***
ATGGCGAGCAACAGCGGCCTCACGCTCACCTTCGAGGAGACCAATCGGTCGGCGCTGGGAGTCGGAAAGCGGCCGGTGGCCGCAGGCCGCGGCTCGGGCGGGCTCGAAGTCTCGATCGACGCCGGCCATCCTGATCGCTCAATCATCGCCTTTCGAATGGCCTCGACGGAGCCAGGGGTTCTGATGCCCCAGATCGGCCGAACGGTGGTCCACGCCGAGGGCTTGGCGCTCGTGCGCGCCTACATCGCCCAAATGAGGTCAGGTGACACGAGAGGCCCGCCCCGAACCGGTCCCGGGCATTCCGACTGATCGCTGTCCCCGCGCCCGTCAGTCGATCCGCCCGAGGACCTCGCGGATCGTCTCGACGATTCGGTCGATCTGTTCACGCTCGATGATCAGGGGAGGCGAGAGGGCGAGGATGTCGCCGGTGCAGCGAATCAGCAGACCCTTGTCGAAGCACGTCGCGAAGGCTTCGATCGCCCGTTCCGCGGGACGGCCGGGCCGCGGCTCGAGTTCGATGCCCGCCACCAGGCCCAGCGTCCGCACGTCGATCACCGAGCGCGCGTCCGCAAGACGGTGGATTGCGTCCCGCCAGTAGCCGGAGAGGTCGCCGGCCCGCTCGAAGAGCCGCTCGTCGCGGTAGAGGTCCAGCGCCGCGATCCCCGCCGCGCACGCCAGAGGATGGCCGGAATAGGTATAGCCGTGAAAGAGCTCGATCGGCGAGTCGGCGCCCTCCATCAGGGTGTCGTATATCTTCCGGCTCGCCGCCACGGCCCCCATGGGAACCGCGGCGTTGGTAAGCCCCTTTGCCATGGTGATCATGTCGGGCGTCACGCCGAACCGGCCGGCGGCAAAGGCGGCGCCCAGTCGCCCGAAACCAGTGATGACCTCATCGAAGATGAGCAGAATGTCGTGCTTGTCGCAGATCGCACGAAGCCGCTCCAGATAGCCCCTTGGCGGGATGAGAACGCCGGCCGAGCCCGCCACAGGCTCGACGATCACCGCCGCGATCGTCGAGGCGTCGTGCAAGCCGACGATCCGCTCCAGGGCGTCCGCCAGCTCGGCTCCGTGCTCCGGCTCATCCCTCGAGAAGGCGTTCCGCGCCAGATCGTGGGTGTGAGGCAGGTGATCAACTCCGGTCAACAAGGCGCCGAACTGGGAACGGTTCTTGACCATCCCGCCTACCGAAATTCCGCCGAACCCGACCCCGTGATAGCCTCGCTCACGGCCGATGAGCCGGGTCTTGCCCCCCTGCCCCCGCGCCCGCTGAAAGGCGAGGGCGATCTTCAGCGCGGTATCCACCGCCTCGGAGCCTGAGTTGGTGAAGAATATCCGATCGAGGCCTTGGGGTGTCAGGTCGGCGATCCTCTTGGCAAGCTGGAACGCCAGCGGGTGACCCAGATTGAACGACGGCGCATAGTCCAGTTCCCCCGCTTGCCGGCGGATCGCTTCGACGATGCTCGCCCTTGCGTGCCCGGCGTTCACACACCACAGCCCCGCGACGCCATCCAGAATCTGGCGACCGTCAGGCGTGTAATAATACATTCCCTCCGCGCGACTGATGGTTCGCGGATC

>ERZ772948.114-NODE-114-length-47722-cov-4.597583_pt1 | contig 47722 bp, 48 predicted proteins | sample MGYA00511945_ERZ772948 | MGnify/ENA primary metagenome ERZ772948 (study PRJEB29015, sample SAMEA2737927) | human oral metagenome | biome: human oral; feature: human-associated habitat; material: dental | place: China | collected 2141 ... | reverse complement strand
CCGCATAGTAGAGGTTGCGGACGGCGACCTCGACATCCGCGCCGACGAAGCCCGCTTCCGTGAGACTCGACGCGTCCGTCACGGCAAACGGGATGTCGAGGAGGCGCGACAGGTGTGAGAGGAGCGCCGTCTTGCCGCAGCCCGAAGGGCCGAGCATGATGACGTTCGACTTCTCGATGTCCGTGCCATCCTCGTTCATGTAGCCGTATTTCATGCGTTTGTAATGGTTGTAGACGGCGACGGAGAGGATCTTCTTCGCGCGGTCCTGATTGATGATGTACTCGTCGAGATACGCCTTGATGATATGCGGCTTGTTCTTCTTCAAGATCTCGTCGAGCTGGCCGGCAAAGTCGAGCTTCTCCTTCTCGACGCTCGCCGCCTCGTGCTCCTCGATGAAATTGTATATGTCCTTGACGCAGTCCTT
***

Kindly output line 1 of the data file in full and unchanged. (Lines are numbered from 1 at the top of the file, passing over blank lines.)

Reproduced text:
ATGGCGAGCAACAGCGGCCTCACGCTCACCTTCGAGGAGACCAATCGGTCGGCGCTGGGAGTCGGAAAGCGGCCGGTGGCCGCAGGCCGCGGCTCGGGCGGGCTCGAAGTCTCGATCGACGCCGGCCATCCTGATCGCTCAATCATCGCCTTTCGAATGGCCTCGACGGAGCCAGGGGTTCTGATGCCCCAGATCGGCCGAACGGTGGTCCACGCCGAGGGCTTGGCGCTCGTGCGCGCCTACATCGCCCAAATGAGGTCAGGTGACACGAGAGGCCCGCCCCGAACCGGTCCCGGGCATTCCGACTGATCGCTGTCCCCGCGCCCGTCAGTCGATCCGCCCGAGGACCTCGCGGATCGTCTCGACGATTCGGTCGATCTGTTCACGCTCGATGATCAGGGGAGGCGAGAGGGCGAGGATGTCGCCGGTGCAGCGAATCAGCAGACCCTTGTCGAAGCACGTCGCGAAGGCTTCGATCGCCCGTTCCGCGGGACGGCCGGGCCGCGGCTCGAGTTCGATGCCCGCCACCAGGCCCAGCGTCCGCACGTCGATCACCGAGCGCGCGTCCGCAAGACGGTGGATTGCGTCCCGCCAGTAGCCGGAGAGGTCGCCGGCCCGCTCGAAGAGCCGCTCGTCGCGGTAGAGGTCCAGCGCCGCGATCCCCGCCGCGCACGCCAGAGGATGGCCGGAATAGGTATAGCCGTGAAAGAGCTCGATCGGCGAGTCGGCGCCCTCCATCAGGGTGTCGTATATCTTCCGGCTCGCCGCCACGGCCCCCATGGGAACCGCGGCGTTGGTAAGCCCCTTTGCCATGGTGATCATGTCGGGCGTCACGCCGAACCGGCCGGCGGCAAAGGCGGCGCCCAGTCGCCCGAAACCAGTGATGACCTCATCGAAGATGAGCAGAATGTCGTGCTTGTCGCAGATCGCACGAAGCCGCTCCAGATAGCCCCTTGGCGGGATGAGAACGCCGGCCGAGCCCGCCACAGGCTCGACGATCACCGCCGCGATCGTCGAGGCGTCGTGCAAGCCGACGATCCGCTCCAGGGCGTCCGCCAGCTCGGCTCCGTGCTCCGGCTCATCCCTCGAGAAGGCGTTCCGCGCCAGATCGTGGGTGTGAGGCAGGTGATCAACTCCGGTCAACAAGGCGCCGAACTGGGAACGGTTCTTGACCATCCCGCCTACCGAAATTCCGCCGAACCCGACCCCGTGATAGCCTCGCTCACGGCCGATGAGCCGGGTCTTGCCCCCCTGCCCCCGCGCCCGCTGAAAGGCGAGGGCGATCTTCAGCGCGGTATCCACCGCCTCGGAGCCTGAGTTGGTGAAGAATATCCGATCGAGGCCTTGGGGTGTCAGGTCGGCGATCCTCTTGGCAAGCTGGAACGCCAGCGGGTGACCCAGATTGAACGACGGCGCATAGTCCAGTTCCCCCGCTTGCCGGCGGATCGCTTCGACGATGCTCGCCCTTGCGTGCCCGGCGTTCACACACCACAGCCCCGCGACGCCATCCAGAATCTGGCGACCGTCAGGCGTGTAATAATACATTCCCTCCGCGCGACTGATGGTTCGCGGATC